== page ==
It’s likely we will find ourselves, if we haven’t already, struggling against the waves and will ask Jesus, “Do you not care that we are perishing?” Don’t you see that people are dying in our streets? Don’t you see that children along our borders are being permanently traumatized? Don’t you see we are paralyzed with fear and anger? Why are you sleeping?!!

Why is Jesus sleeping in today’s gospel?

It’s a good question. Why should we see Jesus sleeping while a storm rages as good news? Jesus sleeping on the boat is good news because it means that Jesus was truly human. He needed time to rest and recharge after a long day of teaching. He needed others to paddle for him in order that they could continue on to the other side where more work would be required. It means Jesus knows what it means to be tired and have the need for sleep.

And yet, Jesus is also the Son of God, and has the authority of God to still the waves. To call out and say “Peace! Be still!” and have the winds stop, the waves fall flat. To take comfort and rest in the power of God.

Today’s gospel gives us permission to do likewise as the Body of Christ. To take rest when we are in need, and when we have rested, to hear the call of our neighbors to wake and use our voice to calm the winds and waves of oppression, poverty, torture and racism. We must speak out for peace among our neighbors. We cannot let the cries go unheard. I unfortunately got a glimpse of what it feels like to have one’s cries go unheard or ignored, when I broke my ankle and had neighbors pass me by out of fear or inattention. It broke my heart for those who I know face this daily living on our streets, in our detention centers and in our jails. So we must rest up and be ready to speak up, reach out and paddle for our lives and those of our neighbors crying out.

We need not be afraid, with just the faith of a mustard seed, we can bring the Kingdom of God into existence. We must have faith that this is not the world God wants for us, his children.

Now the work of bringing the Kingdom of God into existence is a big job, gigantic in fact, a feat as large as David killing Goliath. Both these readings speak of the logical fear almost all have in the face of seemingly impossible tasks. Just as the disciples are paralyzed by fears of drowning at night in the middle of the Sea of Galilee during a storm, the armies of Israel and King Saul are paralyzed with the fear of facing Goliath.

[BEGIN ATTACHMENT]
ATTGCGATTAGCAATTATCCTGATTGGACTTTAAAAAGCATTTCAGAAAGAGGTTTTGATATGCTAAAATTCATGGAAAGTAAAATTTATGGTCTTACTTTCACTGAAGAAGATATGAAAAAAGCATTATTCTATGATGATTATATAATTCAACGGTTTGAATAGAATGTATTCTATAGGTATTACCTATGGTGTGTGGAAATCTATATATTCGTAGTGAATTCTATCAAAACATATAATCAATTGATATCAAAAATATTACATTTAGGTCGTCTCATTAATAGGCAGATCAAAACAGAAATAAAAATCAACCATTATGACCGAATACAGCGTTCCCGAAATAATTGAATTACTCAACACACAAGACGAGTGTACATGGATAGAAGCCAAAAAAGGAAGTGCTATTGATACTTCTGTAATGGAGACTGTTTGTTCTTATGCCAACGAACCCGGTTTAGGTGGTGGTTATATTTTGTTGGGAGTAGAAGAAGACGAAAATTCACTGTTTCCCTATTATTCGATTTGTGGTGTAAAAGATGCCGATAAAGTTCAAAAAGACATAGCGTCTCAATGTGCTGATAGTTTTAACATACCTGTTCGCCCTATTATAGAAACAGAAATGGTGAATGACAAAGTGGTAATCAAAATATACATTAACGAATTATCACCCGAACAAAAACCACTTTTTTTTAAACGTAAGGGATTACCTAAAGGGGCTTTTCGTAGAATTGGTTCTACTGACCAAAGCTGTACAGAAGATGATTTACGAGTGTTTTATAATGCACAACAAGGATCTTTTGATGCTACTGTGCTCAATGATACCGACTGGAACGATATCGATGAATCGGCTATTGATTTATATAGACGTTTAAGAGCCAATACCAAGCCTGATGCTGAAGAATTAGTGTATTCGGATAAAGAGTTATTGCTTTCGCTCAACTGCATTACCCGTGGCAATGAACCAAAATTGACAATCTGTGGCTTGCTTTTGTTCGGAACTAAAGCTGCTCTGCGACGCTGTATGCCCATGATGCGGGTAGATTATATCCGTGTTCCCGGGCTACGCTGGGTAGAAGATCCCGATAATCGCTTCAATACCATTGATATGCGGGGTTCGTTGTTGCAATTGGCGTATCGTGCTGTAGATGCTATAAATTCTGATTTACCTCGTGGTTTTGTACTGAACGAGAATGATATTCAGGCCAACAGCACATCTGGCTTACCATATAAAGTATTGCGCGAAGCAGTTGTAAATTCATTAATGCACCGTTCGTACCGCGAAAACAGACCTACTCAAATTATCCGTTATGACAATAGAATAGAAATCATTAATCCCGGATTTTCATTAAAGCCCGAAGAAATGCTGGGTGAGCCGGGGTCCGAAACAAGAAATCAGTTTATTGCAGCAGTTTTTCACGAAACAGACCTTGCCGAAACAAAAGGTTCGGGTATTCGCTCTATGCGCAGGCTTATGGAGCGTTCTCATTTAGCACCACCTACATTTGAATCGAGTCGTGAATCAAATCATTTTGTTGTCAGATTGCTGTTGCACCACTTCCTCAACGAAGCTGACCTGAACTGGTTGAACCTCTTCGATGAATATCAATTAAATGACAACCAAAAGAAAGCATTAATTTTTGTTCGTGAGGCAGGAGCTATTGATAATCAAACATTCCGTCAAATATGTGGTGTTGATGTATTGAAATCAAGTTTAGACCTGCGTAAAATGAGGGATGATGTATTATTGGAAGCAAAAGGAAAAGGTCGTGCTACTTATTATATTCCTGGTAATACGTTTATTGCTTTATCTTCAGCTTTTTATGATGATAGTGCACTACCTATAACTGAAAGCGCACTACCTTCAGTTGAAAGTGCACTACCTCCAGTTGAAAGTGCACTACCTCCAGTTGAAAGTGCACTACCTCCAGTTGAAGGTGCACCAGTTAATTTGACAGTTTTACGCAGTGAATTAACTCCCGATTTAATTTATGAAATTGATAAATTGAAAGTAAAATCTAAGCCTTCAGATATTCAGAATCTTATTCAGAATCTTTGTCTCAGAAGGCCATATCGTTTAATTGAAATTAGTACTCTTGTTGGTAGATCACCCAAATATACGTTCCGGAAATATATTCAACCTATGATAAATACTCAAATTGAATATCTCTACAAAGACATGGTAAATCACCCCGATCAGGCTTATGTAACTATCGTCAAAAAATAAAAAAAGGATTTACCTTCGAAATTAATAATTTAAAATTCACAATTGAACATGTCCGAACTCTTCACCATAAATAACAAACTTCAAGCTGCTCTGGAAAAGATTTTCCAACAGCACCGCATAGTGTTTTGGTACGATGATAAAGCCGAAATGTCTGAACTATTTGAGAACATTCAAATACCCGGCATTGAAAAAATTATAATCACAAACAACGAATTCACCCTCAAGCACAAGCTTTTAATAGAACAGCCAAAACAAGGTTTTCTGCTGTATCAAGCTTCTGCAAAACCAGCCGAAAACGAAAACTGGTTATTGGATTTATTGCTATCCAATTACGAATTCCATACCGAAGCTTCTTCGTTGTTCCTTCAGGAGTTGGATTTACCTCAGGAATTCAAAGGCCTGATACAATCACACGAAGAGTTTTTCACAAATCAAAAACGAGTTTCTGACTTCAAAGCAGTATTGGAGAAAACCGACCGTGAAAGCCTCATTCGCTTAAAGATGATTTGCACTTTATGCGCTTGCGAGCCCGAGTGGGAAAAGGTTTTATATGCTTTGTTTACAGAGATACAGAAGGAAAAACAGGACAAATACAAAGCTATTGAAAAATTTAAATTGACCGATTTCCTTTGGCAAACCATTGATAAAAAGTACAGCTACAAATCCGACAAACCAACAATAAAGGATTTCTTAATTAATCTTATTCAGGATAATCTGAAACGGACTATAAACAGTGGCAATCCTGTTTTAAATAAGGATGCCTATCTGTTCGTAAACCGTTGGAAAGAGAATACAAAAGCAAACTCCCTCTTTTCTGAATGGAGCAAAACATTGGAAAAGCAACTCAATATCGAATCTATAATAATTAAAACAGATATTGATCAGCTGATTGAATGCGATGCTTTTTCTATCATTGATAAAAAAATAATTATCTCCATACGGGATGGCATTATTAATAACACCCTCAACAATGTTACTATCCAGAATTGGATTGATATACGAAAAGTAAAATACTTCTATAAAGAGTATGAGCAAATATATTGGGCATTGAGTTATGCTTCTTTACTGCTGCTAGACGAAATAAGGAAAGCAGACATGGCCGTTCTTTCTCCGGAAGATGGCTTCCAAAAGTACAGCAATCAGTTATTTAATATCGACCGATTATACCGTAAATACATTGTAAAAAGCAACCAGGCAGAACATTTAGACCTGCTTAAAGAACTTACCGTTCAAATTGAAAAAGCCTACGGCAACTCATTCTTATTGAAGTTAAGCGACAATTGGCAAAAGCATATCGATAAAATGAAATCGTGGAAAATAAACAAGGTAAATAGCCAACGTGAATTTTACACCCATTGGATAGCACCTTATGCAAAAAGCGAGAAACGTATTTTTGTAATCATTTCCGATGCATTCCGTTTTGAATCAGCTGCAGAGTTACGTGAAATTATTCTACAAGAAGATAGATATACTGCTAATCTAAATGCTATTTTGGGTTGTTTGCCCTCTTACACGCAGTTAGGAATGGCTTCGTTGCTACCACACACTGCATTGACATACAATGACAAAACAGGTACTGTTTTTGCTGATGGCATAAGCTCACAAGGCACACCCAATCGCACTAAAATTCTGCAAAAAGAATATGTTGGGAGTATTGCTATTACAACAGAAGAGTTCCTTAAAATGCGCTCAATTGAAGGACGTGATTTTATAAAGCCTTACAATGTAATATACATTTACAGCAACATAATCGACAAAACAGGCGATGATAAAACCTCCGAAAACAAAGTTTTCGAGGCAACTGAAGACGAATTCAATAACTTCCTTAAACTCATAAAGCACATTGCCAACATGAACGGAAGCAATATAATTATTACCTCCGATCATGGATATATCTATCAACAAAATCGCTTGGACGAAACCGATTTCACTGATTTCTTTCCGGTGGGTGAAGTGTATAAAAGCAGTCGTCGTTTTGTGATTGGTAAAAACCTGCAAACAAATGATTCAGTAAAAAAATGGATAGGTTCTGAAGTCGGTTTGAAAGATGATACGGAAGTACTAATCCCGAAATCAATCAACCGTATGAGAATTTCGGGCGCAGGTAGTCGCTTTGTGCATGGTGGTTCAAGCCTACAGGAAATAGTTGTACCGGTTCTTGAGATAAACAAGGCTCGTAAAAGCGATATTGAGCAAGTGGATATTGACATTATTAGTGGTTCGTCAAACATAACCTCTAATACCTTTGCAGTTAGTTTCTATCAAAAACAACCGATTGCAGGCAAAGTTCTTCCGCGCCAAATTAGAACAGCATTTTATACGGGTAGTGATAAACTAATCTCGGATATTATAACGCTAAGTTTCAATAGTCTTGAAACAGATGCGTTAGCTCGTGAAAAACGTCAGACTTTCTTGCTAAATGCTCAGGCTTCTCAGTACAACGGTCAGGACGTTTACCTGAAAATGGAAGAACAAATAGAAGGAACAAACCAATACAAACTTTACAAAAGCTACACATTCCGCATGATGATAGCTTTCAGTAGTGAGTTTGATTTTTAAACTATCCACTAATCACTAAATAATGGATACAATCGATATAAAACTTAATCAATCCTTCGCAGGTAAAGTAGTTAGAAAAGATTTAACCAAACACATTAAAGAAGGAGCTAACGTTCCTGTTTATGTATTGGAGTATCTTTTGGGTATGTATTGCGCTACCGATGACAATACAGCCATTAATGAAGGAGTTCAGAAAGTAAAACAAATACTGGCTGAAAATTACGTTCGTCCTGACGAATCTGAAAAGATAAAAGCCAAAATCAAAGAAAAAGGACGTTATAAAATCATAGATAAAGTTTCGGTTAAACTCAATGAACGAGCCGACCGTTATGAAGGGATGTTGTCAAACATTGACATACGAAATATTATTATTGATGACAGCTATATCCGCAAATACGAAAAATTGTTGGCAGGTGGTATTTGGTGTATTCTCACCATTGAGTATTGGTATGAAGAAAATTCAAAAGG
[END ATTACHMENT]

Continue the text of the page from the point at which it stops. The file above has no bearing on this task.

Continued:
But David and Jesus know that nothing is impossible with God. Because of this knowledge, David a young boy, with no experience of battle seemed confident to offer himself to take on Goliath, a lifelong warrior and a giant of a man. David was successful in a feat that seemed impossible, and was impossible without the skills and tools provided by God. David was not successful because he wore the armor of Saul or carried the king’s sword; No David was successful because he shed this items and instead trusted that God had already provided him with what he needed.

How often are we told we aren’t what is needed for the job, that we don’t have the right skills or tools. But what if instead of listening to these voices, we instead listened to God. What is God telling us? Is God telling us that he has made us for his purpose and given us the tools for his task? Is God telling us we need not be afraid?

We are all needed in one way or another to bring the Kingdom of God into our world, it is a gigantic job, but God has given us the tools, and reminds us that the Holy Spirit resides within us, enabling us all to take on the task. Not because we are so powerful, but because we go with God. Let us all go confidently to the battlefield to take down the Goliaths standing in our way, unburdened from the weight of the “armor” of others, and perfectly equipped.


The Rev. Canon Britt Olson – May 6, 2018

For most of my adult life I have been a renter. It wasn’t until Bryon and I married 10 years ago that I first owned a home. I once calculated the number of places I had lived in my life and realized that I averaged at least one move a year before I turned 45. It was great to never be responsible for major upkeep like roofs, HVAC units and plumbing. It was fairly easy to pick up and move on when necessary and those frequent moves helped me avoid accumulating too much stuff.

But there were major disadvantages to renting. I always had to live with white walls and be very careful about what I hung on them. Then there was the garden. In many locations I either rehabilitated an overgrown garden or dug out and planted a new one. I planted herbs and annuals and vegies that grew fast. It was always difficult to leave the garden and move on. You’re never sure if anyone else will love and tend it after you’re gone. Even though the land never belonged to me, I had invested in it with my whole being and it had returned something beautiful and nourishing.

This past week as I dug out the sod, amended the soil and prepared the raised beds at our home, I realized that my gardening had changed. I was planning for how a shrub or tree might look after 10 years. I was moving things that would get crowded out over time if they stayed where they were. The roses I planted last year are doing great and should produce blooms this summer and for years to come. I’m adding to the blueberry bushes and thinking about raspberries.

There is something different about my relationship to this home and this garden. I’m home. The Pacific Northwest is the geography of my soul and I know how to grow things here. I’m investing in a future that may not even include me. I’m not just dwelling in this place. I’m putting down roots. I’m abiding.